Chinese New Year is a joyous occasion. The annual festivities bring together families and many citizens return to their ancestral villages to celebrate with friends and relatives. It usually falls between January 21st and February 21st – the exact data varies from year to year as it is set according to the Lunar calendar. In the run up to the celebrations, gold retail demand typically increases as Chinese residents seek to acquire gold for gifting or as a personal investment. Given China’s predominant role in the global gold market, how does New Year buying influence pricing in the precious metal and how can market participants manage this premium risk?
A quick look at below time series shows that the period leading up to the Chinese New Year is often characterized by a disconnect between Shanghai and global gold prices. The premium for Shanghai over global reference pricing tends to increase in the run up to Chinese New Year, as should be expected when additional demand for gold results in upwards price pressure in China. This effect was particularly strong in 2016, 2013 or 2010 and seems to appear in most years.
Source: Bloomberg, SHGF9999 Index and XAUUSD. The 50 days ahead of Chinese New Year are highlighted in light blue.
Looking at the average Shanghai premium over the entire period (4134 daily observations from 2002 to 2019), a “Chinese New Year” effect seems discernible, as the three months with the highest average premium fall just before and during Chinese New Year: December stands at $5.71 /oz, January at $7.45 and February at $5.93. The average across the entire period is equal to $5.06/oz.
Source: Bloomberg, SHGF9999 Index and XAUUSD
Using a simple linear regression on this dataset and including dummy variables for each calendar month, we can look further into the premium components and separate how each calendar month contributes to the premium. The regression results show a constant premium of 4.70 USD/oz. The data indicates that certain months have a statistically significant (at the 5% confidence level) effect on the premium: December, January, February and May correlate with a higher premium, and August and September tend to go hand in hand with weaker premiums. The regression results do not suggest that the premium, in itself, is a function of the time of the year, but they do show that seasonal effects have some influence on the premium.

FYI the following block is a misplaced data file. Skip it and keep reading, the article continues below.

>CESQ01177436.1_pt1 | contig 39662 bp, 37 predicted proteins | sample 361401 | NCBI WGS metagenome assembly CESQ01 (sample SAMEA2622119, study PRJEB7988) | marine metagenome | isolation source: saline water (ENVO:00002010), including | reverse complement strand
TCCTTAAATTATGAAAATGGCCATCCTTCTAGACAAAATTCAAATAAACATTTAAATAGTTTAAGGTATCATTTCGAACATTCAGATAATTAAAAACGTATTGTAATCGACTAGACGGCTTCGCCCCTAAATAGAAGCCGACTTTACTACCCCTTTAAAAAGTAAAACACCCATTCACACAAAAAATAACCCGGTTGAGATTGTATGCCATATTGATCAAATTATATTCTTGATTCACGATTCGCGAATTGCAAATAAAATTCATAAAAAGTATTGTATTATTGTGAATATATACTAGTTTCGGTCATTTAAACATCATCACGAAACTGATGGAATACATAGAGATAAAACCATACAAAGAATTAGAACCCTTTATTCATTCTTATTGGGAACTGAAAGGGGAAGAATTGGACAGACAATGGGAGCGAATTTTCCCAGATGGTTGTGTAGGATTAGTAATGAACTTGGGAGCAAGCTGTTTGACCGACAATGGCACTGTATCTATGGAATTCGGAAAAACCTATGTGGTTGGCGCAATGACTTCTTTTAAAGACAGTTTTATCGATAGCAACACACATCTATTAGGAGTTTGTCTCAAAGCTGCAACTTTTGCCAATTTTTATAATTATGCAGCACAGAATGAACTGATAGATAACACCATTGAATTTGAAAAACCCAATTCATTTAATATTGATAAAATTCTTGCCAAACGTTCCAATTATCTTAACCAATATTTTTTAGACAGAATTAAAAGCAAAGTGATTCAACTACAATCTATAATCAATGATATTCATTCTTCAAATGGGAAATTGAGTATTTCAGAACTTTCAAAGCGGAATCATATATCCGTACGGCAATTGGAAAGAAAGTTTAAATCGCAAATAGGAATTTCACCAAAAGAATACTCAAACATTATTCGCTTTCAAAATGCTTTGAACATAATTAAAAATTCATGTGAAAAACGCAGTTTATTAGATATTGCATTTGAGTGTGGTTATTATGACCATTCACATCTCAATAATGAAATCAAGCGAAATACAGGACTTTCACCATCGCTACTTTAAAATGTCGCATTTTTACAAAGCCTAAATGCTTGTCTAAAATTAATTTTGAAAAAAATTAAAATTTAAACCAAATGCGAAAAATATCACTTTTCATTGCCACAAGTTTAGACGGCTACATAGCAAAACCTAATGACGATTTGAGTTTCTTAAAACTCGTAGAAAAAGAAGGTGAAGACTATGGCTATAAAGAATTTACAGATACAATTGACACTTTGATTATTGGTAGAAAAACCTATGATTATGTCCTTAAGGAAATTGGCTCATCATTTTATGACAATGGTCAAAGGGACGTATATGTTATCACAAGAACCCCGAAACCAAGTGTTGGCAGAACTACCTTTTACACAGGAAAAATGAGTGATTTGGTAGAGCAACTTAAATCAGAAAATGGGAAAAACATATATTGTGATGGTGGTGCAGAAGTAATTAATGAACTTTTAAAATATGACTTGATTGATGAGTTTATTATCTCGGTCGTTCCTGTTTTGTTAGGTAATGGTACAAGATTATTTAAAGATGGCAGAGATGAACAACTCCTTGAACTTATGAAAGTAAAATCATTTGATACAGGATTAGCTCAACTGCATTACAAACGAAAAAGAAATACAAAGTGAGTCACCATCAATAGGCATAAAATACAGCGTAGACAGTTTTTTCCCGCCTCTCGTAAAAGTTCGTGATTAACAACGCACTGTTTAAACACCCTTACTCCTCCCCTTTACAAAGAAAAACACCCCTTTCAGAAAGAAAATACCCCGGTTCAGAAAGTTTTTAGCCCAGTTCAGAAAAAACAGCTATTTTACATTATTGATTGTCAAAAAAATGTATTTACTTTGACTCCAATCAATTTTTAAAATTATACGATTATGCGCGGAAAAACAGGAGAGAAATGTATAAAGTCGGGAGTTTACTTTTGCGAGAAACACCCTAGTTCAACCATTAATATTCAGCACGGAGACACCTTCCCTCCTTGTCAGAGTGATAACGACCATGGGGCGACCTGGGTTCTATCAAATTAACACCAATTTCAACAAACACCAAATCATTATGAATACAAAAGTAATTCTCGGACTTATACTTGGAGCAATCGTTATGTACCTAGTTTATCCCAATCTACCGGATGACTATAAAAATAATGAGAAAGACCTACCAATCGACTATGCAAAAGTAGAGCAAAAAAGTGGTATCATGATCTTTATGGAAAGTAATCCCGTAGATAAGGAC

Source: Bloomberg, SHGF9999 Index and XAUUSD. * indicates statistical significance (t-stat above 1.96)
The newly listed Shanghai Gold futures on COMEX allow market participants to have seamless access to the domestic Chinese gold price and hedge any outright price exposure to the Chinese market or to the price difference between the price in Shanghai and the international gold market. Two contracts are available, allowing participating to trade Shanghai Gold both in local Chinese renminbi and in U.S. dollar.
A market participant seeking to hedge the risk of an increased premium around Chinese New Year can use the Shanghai Gold and the Gold futures (GC) to hedge exposure to a widening regional spread by buying Shanghai Gold January contract month and selling GC January contract month. If liquidity is concentrated in the nearby contract month, the participant may use the nearby contract and roll over a position from nearby to January or February when liquidity develops.
Calendar spreads – effectively selling a futures contract in a nearby month and buying a futures contract in a deferred month (or vice-versa) - also allow traders to take a view on possible seasonal effects in the Chinese gold market while reducing outright price exposure. For example, an investor taking a directional view on the premium difference between October and the following January contract month could sell October/buy January in Shanghai Gold and buy October/sell January in GC. Here, the investor may benefit if the “Shanghai premium” in January increases by more than it does in October (or decreases less): the investor is long the premium in January, and short the premium in October.
Our analysis suggests that there is a seasonal component in the Shanghai gold premium. A possible explanation for increasing Chinese premiums around year end is the effect of the Chinese New Year on gold demand. By offering trading in nearby and deferred contract months, participants can use the COMEX suite of Shanghai Gold futures contracts to hedge exposure and lock in regional spread levels for up to twelve months ahead.